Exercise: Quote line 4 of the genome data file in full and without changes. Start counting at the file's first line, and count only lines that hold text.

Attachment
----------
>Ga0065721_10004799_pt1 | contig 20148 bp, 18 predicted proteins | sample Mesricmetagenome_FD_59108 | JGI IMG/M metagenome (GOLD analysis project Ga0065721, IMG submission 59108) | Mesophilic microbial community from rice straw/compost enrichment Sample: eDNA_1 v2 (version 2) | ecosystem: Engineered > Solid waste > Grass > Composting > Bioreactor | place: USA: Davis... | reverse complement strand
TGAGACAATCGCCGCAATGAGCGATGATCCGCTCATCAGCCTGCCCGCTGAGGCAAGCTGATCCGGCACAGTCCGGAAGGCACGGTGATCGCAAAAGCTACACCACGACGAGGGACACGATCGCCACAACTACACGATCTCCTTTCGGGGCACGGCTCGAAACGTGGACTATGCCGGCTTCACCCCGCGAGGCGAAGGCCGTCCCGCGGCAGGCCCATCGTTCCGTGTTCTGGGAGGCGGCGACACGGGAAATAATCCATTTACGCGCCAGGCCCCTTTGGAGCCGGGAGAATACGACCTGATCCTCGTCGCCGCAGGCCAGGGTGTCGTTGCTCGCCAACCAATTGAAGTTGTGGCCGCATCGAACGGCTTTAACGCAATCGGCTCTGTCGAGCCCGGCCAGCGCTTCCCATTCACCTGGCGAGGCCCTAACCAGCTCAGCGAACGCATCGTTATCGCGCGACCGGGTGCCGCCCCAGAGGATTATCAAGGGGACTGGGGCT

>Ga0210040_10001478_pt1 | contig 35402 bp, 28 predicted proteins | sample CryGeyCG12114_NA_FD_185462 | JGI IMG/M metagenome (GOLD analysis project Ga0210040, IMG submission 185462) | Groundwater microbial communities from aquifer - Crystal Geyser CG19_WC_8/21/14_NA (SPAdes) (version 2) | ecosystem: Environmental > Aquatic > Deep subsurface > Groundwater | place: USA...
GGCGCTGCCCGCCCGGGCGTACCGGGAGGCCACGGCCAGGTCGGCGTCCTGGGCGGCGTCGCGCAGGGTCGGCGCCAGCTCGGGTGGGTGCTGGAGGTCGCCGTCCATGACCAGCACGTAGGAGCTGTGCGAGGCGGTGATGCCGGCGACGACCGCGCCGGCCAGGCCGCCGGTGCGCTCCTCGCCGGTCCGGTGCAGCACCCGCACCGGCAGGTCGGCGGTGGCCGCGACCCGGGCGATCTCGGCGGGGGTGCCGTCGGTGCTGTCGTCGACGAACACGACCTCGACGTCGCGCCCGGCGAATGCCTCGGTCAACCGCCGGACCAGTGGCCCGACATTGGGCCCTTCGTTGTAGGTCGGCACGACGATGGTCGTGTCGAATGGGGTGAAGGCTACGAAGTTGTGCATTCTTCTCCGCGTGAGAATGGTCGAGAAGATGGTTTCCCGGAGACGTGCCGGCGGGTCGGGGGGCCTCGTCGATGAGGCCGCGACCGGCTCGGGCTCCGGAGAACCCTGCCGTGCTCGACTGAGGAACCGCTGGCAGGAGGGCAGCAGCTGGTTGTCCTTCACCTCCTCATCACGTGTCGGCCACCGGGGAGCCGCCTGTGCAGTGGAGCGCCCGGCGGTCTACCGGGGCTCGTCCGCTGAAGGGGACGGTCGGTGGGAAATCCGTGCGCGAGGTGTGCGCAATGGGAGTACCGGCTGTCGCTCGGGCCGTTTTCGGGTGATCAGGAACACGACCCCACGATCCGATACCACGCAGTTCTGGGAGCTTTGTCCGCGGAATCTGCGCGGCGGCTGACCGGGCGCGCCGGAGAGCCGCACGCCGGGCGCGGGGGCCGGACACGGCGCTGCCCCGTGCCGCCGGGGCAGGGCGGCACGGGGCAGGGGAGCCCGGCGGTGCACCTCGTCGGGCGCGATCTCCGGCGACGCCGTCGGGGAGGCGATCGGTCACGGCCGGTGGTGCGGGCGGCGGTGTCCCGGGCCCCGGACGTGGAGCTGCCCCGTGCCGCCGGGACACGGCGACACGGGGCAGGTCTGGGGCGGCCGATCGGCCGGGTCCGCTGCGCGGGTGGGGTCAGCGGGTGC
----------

GGCGCTGCCCGCCCGGGCGTACCGGGAGGCCACGGCCAGGTCGGCGTCCTGGGCGGCGTCGCGCAGGGTCGGCGCCAGCTCGGGTGGGTGCTGGAGGTCGCCGTCCATGACCAGCACGTAGGAGCTGTGCGAGGCGGTGATGCCGGCGACGACCGCGCCGGCCAGGCCGCCGGTGCGCTCCTCGCCGGTCCGGTGCAGCACCCGCACCGGCAGGTCGGCGGTGGCCGCGACCCGGGCGATCTCGGCGGGGGTGCCGTCGGTGCTGTCGTCGACGAACACGACCTCGACGTCGCGCCCGGCGAATGCCTCGGTCAACCGCCGGACCAGTGGCCCGACATTGGGCCCTTCGTTGTAGGTCGGCACGACGATGGTCGTGTCGAATGGGGTGAAGGCTACGAAGTTGTGCATTCTTCTCCGCGTGAGAATGGTCGAGAAGATGGTTTCCCGGAGACGTGCCGGCGGGTCGGGGGGCCTCGTCGATGAGGCCGCGACCGGCTCGGGCTCCGGAGAACCCTGCCGTGCTCGACTGAGGAACCGCTGGCAGGAGGGCAGCAGCTGGTTGTCCTTCACCTCCTCATCACGTGTCGGCCACCGGGGAGCCGCCTGTGCAGTGGAGCGCCCGGCGGTCTACCGGGGCTCGTCCGCTGAAGGGGACGGTCGGTGGGAAATCCGTGCGCGAGGTGTGCGCAATGGGAGTACCGGCTGTCGCTCGGGCCGTTTTCGGGTGATCAGGAACACGACCCCACGATCCGATACCACGCAGTTCTGGGAGCTTTGTCCGCGGAATCTGCGCGGCGGCTGACCGGGCGCGCCGGAGAGCCGCACGCCGGGCGCGGGGGCCGGACACGGCGCTGCCCCGTGCCGCCGGGGCAGGGCGGCACGGGGCAGGGGAGCCCGGCGGTGCACCTCGTCGGGCGCGATCTCCGGCGACGCCGTCGGGGAGGCGATCGGTCACGGCCGGTGGTGCGGGCGGCGGTGTCCCGGGCCCCGGACGTGGAGCTGCCCCGTGCCGCCGGGACACGGCGACACGGGGCAGGTCTGGGGCGGCCGATCGGCCGGGTCCGCTGCGCGGGTGGGGTCAGCGGGTGC